Trevor Smith, Curator of the Present Tense, and Tedi Asher, Neuroscience Researcher, will share their own collaborative experiences at the Peabody Essex Museum (PEM) to reflect on reciprocity between the arts and sciences in a museum context, processes relevant to cultivating connections (institutionally and interpersonally) between these fields, and the role that field-specific content (e.g. artwork, data), and our experience of that content, can play in mediating such connections and reciprocal exchange.
Click here for entire Diatrope Books inventory
Click here for entire Diatrope Books inventory
A group exhibition by SciArt Center at the New York Hall of Science
September 10th, 2019 – January 10th, 2020
Deadline to submit: June 3rd, 11:59pm EST
The weather is ever-present, often dramatic, and always uncontrollable. SciArt welcomes submissions surrounding the topics of studying, understanding, and experiencing the weather.
Myrrh (AKA Trudy Myrrh Reagan), with her bright circular abstractions, “portholes into the unknown,” interprets a dozen different realms of science. In her new book, Essential Mysteries in Art and Science, she elaborates on the science behind the paintings in a dozen well- researched essays about these realms.
The friendly aspect of this book is its visual appearance. The first section is an art book, presenting Myrrh’s Essential Mysteries series of vivid paintings. The second section is a charming personal account of the artist’s encounter with science, illustrated with her other science-related works, together with many small illustrations that support points in the essays.
This has been Myrrh’s 50-year project. She began as a “newbie” married to a physicist, picking out patterns in nature to use in her work. She soon fastened onto the powerful ideas in science, those that define the outlines of the cosmos in which we live. “As I changed, so did science,” she says halfway through the book. It includes several sections on the explosion of interest, beginning in the late 1980s, in complex, dynamic, and chaotic phenomena. As well, she explores questions under investigation and those that are simply enigmas. In an age where cultural ideas and branches of sciences themselves are silos that do not communicate well, hers is an account that gracefully relates them all.
Review of A Mind at Play: How Claude Shannon Invented the Information Age by Jimmy Soni and Rob Goodman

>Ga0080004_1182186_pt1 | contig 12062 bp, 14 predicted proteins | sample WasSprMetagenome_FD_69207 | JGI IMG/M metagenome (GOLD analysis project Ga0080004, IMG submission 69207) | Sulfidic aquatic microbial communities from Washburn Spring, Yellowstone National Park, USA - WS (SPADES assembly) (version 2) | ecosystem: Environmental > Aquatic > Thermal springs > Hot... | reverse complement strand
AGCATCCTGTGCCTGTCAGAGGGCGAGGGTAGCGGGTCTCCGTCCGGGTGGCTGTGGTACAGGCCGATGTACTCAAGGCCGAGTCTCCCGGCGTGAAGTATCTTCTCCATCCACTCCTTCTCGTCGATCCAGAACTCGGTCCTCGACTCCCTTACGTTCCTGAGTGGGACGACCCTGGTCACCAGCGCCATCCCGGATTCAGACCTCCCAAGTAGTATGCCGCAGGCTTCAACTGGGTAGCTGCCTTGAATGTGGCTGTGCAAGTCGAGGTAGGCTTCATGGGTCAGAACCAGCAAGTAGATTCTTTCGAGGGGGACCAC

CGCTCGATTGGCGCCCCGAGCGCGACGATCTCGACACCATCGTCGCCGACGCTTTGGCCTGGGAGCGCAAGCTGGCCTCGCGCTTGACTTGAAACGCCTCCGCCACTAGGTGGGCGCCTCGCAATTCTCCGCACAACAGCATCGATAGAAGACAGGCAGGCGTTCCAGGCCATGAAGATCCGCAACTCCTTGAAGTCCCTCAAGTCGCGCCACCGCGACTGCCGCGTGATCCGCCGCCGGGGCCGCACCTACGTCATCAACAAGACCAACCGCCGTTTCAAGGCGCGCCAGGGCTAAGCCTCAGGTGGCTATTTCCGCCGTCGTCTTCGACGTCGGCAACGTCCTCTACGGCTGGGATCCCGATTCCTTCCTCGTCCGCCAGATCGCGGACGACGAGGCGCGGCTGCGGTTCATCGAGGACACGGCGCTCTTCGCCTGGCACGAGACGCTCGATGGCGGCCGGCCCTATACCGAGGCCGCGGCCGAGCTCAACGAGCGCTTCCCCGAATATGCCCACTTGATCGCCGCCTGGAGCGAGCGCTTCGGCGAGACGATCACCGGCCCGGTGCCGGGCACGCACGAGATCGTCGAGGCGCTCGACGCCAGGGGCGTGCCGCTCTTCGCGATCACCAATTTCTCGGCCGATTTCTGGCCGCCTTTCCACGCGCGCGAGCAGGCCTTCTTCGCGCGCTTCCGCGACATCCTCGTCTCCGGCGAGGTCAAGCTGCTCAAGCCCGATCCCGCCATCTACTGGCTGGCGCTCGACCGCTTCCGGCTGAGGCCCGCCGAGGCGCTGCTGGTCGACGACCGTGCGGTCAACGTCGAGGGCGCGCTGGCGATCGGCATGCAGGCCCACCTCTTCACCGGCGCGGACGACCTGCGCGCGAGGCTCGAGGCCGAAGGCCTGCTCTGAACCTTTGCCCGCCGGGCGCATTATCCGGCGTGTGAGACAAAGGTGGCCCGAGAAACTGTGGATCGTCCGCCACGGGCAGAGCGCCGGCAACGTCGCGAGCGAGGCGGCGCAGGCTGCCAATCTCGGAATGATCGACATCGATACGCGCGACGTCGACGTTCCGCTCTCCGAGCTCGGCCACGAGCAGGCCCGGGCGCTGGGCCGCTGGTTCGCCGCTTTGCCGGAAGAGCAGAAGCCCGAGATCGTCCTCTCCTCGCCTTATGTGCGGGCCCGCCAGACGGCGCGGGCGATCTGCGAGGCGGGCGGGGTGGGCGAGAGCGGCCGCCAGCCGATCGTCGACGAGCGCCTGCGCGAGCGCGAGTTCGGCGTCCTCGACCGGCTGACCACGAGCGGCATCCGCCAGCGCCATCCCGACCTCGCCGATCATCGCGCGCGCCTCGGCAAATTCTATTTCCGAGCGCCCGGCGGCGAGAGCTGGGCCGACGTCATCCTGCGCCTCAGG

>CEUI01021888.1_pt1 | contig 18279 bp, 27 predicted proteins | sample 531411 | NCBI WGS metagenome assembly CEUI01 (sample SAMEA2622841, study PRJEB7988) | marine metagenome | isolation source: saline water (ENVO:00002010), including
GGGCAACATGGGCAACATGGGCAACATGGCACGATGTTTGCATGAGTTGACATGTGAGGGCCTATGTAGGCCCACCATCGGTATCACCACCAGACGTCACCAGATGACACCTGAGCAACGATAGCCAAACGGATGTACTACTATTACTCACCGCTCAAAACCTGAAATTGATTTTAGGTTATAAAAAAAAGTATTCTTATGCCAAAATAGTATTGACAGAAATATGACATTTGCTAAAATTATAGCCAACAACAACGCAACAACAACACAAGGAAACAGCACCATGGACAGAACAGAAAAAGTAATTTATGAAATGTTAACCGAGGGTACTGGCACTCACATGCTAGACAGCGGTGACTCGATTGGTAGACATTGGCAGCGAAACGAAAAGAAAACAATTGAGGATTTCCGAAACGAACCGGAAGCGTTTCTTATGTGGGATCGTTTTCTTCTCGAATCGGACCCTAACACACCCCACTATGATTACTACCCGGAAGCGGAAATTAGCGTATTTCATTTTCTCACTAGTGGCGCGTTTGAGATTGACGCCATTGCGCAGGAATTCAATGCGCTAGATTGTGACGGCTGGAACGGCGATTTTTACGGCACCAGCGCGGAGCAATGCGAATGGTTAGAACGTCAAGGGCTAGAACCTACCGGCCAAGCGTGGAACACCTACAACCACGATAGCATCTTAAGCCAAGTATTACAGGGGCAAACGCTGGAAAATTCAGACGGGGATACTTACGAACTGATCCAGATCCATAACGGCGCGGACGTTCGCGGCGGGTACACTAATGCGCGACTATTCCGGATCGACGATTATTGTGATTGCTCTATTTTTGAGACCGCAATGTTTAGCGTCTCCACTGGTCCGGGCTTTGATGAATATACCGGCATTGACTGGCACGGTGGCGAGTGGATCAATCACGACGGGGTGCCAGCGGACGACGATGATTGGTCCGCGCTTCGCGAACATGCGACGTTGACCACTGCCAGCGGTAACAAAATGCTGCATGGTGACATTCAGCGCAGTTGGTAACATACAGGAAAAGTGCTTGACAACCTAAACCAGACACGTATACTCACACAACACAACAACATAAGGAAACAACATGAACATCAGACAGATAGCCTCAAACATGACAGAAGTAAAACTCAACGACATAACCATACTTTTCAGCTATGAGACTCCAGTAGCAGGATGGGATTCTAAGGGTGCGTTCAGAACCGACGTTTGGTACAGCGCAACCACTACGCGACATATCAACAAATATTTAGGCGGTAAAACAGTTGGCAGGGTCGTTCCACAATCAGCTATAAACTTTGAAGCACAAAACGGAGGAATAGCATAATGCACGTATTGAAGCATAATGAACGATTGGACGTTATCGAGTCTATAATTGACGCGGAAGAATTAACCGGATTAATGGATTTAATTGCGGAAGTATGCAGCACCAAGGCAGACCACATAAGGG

As a fan of biographies, I was excited to learn about A Mind at Play: How Claude Shannon Invented the Information Age. Not only is it a timely biography, this well researched and easy to read book also captures the imagination. Because Jimmy Soni and Rob Goodman take care to situate Shannon’s contributions in their cultural context the volume encourages the reader to explore their broader implications. Claude Shannon’s legacy is no doubt of particular interest to Leonardo readers due to the range of his work. If Shannon’s training and conception of Information Theory brings the current elevation of STEM disciplines (Science, Technology, Engineering, and Math) to mind, many of his lesser known projects clearly align with projects associated with the STE(A)M (the inclusion of Art) community, although the authors never speak of STEAM per se. These include the playful spirit evident in his ongoing tinkering with electronic toys, his multi-faceted studies of juggling, and his unicycle experiments.
So, who was Claude Shannon? Born in 1916 in Michigan, by all accounts Shannon had an ordinary childhood. Noteworthy traits included a love of math and science, a dislike of facts, and mechanical inclinations. These proclivities led him to purse a dual degree in mathematics and engineering at the University of Michigan. After Michigan, Shannon was hired by the well-connected Vannevar Bush, then at MIT and later founder of the National Science Foundation (NSF), to help with his differential analyzer. This was a mechanical analog computer that depended on combinations of equivalent equations, using a wheel-and-disc mechanism for computation. A major problem was that the equations needed to be reconstructed for every problem, in effect annihilating the very efficiency the machine was intending to add to problem solving. The resounding question was how could it reassemble itself on the fly? Shannon, who was conversant with both symbolic logic and electrical circuitry, produced a landmark master’s thesis with an innovative solution. Titled “A Symbolic Analysis of Relay and Switching Circuits,” the young Shannon tied Boolean logic and circuitry together, conceptualizing a path where 1’s and 0’s could represent logical operators of Boole’s (AND, OR, NOT) system, with an on switch standing for “true” and an off switch for “false.”
After a brief stint at the Institute for Advanced Study (Princeton, New Jersey) Shannon joined Bell Labs to work on World War II projects. Here he found an environment that fostered cutting-edge discovery and even met a visiting Alan Turing, another key figure of the Information Age. The sections discussing the shared interests of Shannon and Turing are among the book’s high points, particularly in light of the role of computers in contemporary life. Both probed machine intelligence, feedback and programming commands, and cryptology. The authors tell us that, according to Shannon, much was also left unsaid between them. He did discuss his notions about Information Theory with Turing, but they needed to avoid cryptography because of security concerns.